An interesting bill was submitted recently, to make it easier for religious and non-religious Jews to live together in the same apartment building.
In 2011, a law was passed that said if a certain majority of residents in an apartment building vote in favor of having a shabbos elevator, the building would have to install one. This replaced the original law that required unanimous agreement in the building: if even one person did not agree, the elevator could not be forced.
The new bill would amend that even further, and state what hours of the day Shabbos elevators need to run. The law would now have the Shabbos elevator operate on Friday for 3 hours from the beginning of Shabbos, and on Saturday from 7 AM until 12 PM and again from 3 hours before the end of Shabbos until the end of Shabbos. And if a majority of residents want to, they can vote to extend those hours of operation beyond the minimum.
As it is stated in the bill (rtf document), the purpose of this is to allow everyone the right to choose where to live, and to make it easier for religious people to live alongside non-religious people, usually buildings that are many stories high. Despite the previous law, many buildings have refused to operate the Shabbos elevators even after installing them, thus rendering the original amendment useless. This new amendment would give religious people the right to live wherever they choose.
According to Kikar Hashabbat, the proposal is facing secular opposition, complaining that the MKs are writing laws to make it easier for religious Jews while hurting the quality of life of those who are less religious. They say this law is written so that if your neighborhood happens to be one that is in the process of being taken over by Haredim, now they will also be able to buy apartments on the top floors of very tall buildings. The Haredim that will come to your neighborhood will take over, and will happily buy the top floor apartments at discounted prices, as the secular will no longer buy there.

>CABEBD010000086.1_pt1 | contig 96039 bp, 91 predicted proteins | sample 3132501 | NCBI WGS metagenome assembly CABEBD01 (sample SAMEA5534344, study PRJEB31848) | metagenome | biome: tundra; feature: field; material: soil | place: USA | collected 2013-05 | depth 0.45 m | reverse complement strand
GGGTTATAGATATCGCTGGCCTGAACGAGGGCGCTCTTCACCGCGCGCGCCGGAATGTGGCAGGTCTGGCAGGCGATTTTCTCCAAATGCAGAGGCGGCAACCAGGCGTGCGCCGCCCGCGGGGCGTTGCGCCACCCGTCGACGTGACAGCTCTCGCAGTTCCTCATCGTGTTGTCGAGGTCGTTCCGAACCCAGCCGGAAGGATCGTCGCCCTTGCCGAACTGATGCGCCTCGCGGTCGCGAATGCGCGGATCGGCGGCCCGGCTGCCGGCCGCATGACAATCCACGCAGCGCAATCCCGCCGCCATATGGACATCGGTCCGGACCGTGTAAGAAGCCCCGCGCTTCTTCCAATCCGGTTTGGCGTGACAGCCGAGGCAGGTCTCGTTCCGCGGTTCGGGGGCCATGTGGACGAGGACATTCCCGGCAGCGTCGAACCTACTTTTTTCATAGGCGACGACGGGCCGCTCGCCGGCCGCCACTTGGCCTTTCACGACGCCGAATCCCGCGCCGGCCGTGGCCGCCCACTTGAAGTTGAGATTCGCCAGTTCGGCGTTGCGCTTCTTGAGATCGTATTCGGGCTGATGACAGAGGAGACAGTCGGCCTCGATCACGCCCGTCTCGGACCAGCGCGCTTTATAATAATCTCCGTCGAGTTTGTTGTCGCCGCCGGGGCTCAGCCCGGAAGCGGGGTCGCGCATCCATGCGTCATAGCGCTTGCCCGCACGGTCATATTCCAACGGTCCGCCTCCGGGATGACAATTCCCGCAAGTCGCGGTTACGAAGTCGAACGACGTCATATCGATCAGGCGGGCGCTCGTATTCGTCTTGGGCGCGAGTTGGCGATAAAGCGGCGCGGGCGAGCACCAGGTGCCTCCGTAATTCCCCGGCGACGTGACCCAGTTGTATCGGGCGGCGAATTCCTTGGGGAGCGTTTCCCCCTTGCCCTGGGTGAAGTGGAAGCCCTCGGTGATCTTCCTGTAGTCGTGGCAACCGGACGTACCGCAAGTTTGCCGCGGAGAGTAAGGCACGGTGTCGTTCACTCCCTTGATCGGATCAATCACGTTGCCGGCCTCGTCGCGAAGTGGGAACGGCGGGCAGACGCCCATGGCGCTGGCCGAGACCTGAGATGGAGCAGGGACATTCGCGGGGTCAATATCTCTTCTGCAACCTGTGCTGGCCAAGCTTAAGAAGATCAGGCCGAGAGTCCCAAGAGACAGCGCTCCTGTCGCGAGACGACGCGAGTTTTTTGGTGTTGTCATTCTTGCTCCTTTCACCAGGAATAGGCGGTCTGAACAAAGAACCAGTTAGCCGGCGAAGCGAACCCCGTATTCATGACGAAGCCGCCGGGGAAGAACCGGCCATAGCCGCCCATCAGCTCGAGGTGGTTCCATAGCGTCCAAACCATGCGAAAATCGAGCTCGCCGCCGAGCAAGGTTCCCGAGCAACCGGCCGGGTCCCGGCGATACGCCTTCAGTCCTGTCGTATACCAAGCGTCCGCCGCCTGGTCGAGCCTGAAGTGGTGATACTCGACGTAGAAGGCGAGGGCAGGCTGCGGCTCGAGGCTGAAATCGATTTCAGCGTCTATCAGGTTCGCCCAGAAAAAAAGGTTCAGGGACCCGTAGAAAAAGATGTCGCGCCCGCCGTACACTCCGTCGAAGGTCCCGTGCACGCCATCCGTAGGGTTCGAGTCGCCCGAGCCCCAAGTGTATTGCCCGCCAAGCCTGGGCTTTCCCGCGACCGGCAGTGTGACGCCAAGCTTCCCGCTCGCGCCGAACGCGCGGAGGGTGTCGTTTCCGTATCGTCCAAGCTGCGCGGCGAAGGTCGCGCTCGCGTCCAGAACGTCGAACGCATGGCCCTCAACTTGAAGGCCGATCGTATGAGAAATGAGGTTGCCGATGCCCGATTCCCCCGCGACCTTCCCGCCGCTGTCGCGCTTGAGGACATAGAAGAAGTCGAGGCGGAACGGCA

An elevator is not a major deal, and one can be considerate of the religious people. But what about being considerate of the elderly, the young couples, the secular, the people who are in a hurry [and don’t want to spend a few extra minutes in the elevator] although I did not know “people in a hurry” was a sector of society with rights of their own.
Little do they know, most Haredim do not use Shabbos elevators, so this should not be much of a problem. It would hurt mostly non-Haredi religious Jews, and possibly a certain percentage of Haredim, but, overall, the Haredi community in Israel does not use Shabbos elevators.
Visit Life in Israel.Rafi Goldmeier
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